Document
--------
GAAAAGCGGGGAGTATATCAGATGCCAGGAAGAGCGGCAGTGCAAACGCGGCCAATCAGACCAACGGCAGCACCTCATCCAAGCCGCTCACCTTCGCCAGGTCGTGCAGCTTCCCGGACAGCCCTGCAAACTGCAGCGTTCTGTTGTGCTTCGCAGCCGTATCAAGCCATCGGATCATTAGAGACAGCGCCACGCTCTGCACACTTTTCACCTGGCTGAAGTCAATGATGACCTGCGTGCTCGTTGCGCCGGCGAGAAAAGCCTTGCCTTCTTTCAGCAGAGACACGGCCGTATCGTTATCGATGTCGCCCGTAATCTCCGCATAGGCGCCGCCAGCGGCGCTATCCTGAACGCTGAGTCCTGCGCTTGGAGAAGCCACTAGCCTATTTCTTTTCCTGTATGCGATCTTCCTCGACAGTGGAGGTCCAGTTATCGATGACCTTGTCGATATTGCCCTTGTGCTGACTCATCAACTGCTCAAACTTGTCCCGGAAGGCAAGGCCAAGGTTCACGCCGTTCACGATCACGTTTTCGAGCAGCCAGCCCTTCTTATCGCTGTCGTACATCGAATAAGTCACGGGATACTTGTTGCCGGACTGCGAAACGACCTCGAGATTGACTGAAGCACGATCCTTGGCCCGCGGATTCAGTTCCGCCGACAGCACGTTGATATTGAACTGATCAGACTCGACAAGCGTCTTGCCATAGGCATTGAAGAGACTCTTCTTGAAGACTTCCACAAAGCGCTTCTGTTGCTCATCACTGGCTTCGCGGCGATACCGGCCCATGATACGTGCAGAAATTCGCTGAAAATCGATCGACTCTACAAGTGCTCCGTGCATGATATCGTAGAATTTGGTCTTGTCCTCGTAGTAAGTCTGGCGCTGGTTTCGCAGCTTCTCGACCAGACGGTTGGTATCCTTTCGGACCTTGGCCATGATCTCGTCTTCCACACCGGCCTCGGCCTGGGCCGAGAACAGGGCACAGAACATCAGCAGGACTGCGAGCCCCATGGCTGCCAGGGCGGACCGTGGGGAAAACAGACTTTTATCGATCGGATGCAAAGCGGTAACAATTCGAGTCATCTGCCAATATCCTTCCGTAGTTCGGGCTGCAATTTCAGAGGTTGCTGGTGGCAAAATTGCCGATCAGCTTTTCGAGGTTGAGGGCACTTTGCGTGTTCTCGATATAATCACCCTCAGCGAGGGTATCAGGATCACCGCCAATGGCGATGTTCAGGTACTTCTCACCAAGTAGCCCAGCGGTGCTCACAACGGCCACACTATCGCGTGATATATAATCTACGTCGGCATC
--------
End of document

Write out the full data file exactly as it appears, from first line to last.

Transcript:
GAAAAGCGGGGAGTATATCAGATGCCAGGAAGAGCGGCAGTGCAAACGCGGCCAATCAGACCAACGGCAGCACCTCATCCAAGCCGCTCACCTTCGCCAGGTCGTGCAGCTTCCCGGACAGCCCTGCAAACTGCAGCGTTCTGTTGTGCTTCGCAGCCGTATCAAGCCATCGGATCATTAGAGACAGCGCCACGCTCTGCACACTTTTCACCTGGCTGAAGTCAATGATGACCTGCGTGCTCGTTGCGCCGGCGAGAAAAGCCTTGCCTTCTTTCAGCAGAGACACGGCCGTATCGTTATCGATGTCGCCCGTAATCTCCGCATAGGCGCCGCCAGCGGCGCTATCCTGAACGCTGAGTCCTGCGCTTGGAGAAGCCACTAGCCTATTTCTTTTCCTGTATGCGATCTTCCTCGACAGTGGAGGTCCAGTTATCGATGACCTTGTCGATATTGCCCTTGTGCTGACTCATCAACTGCTCAAACTTGTCCCGGAAGGCAAGGCCAAGGTTCACGCCGTTCACGATCACGTTTTCGAGCAGCCAGCCCTTCTTATCGCTGTCGTACATCGAATAAGTCACGGGATACTTGTTGCCGGACTGCGAAACGACCTCGAGATTGACTGAAGCACGATCCTTGGCCCGCGGATTCAGTTCCGCCGACAGCACGTTGATATTGAACTGATCAGACTCGACAAGCGTCTTGCCATAGGCATTGAAGAGACTCTTCTTGAAGACTTCCACAAAGCGCTTCTGTTGCTCATCACTGGCTTCGCGGCGATACCGGCCCATGATACGTGCAGAAATTCGCTGAAAATCGATCGACTCTACAAGTGCTCCGTGCATGATATCGTAGAATTTGGTCTTGTCCTCGTAGTAAGTCTGGCGCTGGTTTCGCAGCTTCTCGACCAGACGGTTGGTATCCTTTCGGACCTTGGCCATGATCTCGTCTTCCACACCGGCCTCGGCCTGGGCCGAGAACAGGGCACAGAACATCAGCAGGACTGCGAGCCCCATGGCTGCCAGGGCGGACCGTGGGGAAAACAGACTTTTATCGATCGGATGCAAAGCGGTAACAATTCGAGTCATCTGCCAATATCCTTCCGTAGTTCGGGCTGCAATTTCAGAGGTTGCTGGTGGCAAAATTGCCGATCAGCTTTTCGAGGTTGAGGGCACTTTGCGTGTTCTCGATATAATCACCCTCAGCGAGGGTATCAGGATCACCGCCAATGGCGATGTTCAGGTACTTCTCACCAAGTAGCCCAGCGGTGCTCACAACGGCCACACTATCGCGTGATATATAATCTACGTCGGCATC